List was well aware that credit and debt historically was a power-tool stronger than any. He therefore insisted that the only way to avoid an indebted situation and loss of sovereignty and welfare was to protect oneself through legislative actions into the realm of taxation, tariffs and finance in general (* 1841, ch.23: The Manufacturing Power and Circulation, especially p.280ff.). List criticised Smith's underestimation of the role of the balance of trade (a favourite theme of mercantilist writers) and argued that the alternative to industrialisation by way of a protective policy and thereby balance or even surplus in trade, would in the end mean that of becoming a colony of the dominant nation. (* 1837 a, p.188, quoted above) Today similar arrangements are suggested in the open, in e.g. the Wall Street Journal, that countries with weak currencies install a ("technical") currency board and attach themselves to the US dollar currency. This means abolishing the national monetary and industrial banking policy. An independent but non-industrialised nation, he argued, would be become indebted and then torn apart again and again by financial and commercial crises (* 1841, ch.23). This nation's independence would therefore be illusory, as would its welfare.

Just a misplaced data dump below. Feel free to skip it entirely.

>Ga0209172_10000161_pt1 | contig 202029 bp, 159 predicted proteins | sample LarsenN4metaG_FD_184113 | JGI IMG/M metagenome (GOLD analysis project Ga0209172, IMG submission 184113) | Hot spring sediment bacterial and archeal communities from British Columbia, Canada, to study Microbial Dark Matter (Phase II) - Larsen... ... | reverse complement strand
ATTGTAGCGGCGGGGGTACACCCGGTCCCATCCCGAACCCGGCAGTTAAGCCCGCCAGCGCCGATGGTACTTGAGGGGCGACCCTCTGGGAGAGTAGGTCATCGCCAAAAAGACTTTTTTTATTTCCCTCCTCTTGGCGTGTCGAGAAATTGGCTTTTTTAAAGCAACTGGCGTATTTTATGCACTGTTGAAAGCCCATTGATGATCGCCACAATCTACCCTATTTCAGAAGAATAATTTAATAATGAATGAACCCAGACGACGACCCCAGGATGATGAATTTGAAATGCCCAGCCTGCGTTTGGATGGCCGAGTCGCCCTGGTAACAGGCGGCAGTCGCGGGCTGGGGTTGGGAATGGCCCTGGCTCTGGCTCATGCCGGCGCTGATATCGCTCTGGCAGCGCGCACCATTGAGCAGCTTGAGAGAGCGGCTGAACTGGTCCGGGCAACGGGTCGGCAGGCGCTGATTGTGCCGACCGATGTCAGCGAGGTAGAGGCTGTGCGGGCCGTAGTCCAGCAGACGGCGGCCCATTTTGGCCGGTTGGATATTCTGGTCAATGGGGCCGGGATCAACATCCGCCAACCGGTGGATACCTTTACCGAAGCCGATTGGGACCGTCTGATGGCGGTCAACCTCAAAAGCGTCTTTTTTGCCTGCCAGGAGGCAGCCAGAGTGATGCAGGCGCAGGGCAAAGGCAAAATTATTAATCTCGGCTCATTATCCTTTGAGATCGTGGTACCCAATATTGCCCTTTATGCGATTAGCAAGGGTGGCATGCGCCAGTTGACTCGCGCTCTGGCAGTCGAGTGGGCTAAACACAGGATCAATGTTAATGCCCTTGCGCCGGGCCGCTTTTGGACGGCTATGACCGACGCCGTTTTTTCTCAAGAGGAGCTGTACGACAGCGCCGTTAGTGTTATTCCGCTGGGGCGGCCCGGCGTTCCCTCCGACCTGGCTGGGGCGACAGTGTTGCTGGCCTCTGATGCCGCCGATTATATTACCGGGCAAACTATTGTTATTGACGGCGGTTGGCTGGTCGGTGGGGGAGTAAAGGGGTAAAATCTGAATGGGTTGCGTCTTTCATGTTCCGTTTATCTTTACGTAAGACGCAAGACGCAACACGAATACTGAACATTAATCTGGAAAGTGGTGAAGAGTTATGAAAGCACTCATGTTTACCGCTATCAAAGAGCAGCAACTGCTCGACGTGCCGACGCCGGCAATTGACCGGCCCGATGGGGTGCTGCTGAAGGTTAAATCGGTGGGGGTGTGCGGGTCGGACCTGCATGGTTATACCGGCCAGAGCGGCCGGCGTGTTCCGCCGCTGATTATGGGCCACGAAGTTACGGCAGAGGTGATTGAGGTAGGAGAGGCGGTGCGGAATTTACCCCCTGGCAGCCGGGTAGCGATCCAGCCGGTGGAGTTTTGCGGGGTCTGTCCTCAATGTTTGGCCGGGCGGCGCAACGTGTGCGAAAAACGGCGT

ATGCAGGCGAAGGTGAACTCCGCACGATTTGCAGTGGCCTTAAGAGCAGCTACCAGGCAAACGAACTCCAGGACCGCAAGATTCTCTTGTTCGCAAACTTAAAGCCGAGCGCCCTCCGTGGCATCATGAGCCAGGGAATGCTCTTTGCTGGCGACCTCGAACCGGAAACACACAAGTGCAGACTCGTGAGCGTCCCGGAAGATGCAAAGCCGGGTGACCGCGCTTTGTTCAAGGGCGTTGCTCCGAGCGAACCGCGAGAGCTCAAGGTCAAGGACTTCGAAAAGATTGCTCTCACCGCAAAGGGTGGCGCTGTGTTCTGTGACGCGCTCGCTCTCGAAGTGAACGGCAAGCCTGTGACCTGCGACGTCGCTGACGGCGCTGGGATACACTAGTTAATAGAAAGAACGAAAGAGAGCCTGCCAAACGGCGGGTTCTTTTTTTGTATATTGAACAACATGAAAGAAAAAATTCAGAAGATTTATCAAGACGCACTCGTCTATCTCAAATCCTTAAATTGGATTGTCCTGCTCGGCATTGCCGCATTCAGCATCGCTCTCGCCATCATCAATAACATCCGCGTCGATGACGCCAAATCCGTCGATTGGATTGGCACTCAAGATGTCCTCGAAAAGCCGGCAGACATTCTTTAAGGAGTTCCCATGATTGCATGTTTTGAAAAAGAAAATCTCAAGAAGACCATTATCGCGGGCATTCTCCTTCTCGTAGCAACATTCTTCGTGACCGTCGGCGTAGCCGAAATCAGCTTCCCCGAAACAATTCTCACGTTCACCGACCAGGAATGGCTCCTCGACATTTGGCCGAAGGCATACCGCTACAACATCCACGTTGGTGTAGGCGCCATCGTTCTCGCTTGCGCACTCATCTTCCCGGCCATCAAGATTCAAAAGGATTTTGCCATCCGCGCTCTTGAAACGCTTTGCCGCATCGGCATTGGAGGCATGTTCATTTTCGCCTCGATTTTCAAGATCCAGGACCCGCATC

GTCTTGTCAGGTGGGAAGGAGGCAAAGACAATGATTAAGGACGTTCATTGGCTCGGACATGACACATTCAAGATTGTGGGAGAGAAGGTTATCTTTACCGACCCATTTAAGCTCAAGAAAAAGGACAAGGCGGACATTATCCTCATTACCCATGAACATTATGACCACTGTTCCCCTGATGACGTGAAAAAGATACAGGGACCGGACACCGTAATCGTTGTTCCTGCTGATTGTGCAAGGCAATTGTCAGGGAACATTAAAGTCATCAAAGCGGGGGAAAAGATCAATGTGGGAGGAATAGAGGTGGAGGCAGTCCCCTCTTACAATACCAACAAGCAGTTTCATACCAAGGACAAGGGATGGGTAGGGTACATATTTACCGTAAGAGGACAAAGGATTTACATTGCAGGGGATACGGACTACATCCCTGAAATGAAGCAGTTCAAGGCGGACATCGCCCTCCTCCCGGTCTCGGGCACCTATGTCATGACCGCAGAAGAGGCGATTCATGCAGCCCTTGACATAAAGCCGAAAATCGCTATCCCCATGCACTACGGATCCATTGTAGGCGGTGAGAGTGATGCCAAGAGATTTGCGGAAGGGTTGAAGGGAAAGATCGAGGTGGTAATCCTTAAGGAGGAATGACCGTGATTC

List was extremely aware of the national and the international financial markets and the danger free trade in the latter represented for the stability, sovereignty, and well being of the nation. In Chapter 23, Manufacturing Power and the Instruments of Circulation, he discussed this at length. He claimed that open international capital markets and exchange markets were a security threat to sovereign nations, especially small and underdeveloped nations. Such unregulated markets were more or less and invitation to destabilisation and then to be bought off cheaply as well as an invitation to foreign dictates of domestic economic policy. He was well aware of the destructive effects from rapid fluctuations in the financial markets, for production as well as for consumption. For all of these reasons, he accordingly called for regulation of these markets.
... as long as separate national interests exist, a wise State policy will advise every great nation to guard itself by its commercial system against extraordinary money fluctuations and revolutions in prices which overturn its whole internal economy, (* 1841, Ch.23, p.282)